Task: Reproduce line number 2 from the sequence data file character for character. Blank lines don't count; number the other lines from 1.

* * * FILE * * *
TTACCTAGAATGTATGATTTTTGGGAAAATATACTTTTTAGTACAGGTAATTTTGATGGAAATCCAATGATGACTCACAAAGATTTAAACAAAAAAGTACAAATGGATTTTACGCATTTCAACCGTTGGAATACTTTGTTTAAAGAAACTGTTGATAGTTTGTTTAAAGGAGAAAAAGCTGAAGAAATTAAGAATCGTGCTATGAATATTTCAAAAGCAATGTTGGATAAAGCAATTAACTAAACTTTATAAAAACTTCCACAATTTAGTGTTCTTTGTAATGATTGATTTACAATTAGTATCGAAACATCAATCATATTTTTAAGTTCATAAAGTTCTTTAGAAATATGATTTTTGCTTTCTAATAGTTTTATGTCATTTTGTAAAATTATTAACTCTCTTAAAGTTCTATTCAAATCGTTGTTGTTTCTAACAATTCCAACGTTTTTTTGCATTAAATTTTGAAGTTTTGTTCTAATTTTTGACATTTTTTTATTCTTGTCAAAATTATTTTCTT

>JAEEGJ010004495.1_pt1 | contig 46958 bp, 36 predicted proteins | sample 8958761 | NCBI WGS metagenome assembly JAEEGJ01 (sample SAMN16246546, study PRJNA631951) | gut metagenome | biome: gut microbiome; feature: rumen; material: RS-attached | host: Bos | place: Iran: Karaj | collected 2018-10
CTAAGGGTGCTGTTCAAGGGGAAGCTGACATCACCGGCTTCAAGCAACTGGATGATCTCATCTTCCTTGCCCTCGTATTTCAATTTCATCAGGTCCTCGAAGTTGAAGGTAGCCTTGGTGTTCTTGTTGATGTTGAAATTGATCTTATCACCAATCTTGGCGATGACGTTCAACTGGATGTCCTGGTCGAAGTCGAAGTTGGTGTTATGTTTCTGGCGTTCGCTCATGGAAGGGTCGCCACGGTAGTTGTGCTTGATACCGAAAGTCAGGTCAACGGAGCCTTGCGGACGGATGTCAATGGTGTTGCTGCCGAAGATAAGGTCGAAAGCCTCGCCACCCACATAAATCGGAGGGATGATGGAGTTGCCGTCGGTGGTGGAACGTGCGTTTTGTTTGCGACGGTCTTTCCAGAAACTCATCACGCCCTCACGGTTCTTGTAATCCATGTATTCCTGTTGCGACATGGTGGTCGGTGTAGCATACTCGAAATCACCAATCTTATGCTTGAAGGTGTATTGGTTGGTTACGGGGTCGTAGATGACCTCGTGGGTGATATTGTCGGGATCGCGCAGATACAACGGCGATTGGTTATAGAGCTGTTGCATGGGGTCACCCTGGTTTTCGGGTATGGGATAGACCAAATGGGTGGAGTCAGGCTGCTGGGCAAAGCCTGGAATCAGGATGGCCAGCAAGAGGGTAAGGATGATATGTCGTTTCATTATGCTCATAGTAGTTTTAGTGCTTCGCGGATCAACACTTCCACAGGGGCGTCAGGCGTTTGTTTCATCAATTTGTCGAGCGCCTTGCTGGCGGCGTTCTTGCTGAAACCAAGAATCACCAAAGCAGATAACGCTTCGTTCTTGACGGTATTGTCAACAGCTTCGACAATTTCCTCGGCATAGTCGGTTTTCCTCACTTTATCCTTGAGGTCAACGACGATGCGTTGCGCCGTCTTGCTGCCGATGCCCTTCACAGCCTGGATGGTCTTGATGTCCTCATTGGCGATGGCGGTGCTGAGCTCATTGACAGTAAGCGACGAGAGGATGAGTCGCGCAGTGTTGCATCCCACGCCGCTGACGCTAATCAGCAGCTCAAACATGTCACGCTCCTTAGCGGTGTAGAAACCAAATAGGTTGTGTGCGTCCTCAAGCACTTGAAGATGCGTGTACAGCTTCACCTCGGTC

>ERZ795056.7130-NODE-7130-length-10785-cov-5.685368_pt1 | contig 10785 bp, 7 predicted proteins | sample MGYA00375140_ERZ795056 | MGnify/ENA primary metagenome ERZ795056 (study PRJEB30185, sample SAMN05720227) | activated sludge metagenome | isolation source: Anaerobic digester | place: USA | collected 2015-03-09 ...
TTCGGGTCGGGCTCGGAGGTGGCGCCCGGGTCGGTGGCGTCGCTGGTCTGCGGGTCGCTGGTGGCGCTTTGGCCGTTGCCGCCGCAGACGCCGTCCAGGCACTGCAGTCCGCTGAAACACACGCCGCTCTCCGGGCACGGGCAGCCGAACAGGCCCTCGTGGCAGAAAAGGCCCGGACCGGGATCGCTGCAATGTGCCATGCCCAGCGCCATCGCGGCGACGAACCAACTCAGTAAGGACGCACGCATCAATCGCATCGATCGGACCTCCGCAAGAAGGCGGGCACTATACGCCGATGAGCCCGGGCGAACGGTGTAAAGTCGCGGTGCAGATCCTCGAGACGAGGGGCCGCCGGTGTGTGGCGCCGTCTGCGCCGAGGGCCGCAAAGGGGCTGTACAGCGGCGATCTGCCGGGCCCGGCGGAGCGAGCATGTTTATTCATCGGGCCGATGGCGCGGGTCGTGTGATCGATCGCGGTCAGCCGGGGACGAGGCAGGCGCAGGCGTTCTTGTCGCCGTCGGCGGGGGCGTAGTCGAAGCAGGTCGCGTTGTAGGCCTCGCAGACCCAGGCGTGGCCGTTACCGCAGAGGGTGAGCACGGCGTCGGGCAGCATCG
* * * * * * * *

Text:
>JAEEGJ010004495.1_pt1 | contig 46958 bp, 36 predicted proteins | sample 8958761 | NCBI WGS metagenome assembly JAEEGJ01 (sample SAMN16246546, study PRJNA631951) | gut metagenome | biome: gut microbiome; feature: rumen; material: RS-attached | host: Bos | place: Iran: Karaj | collected 2018-10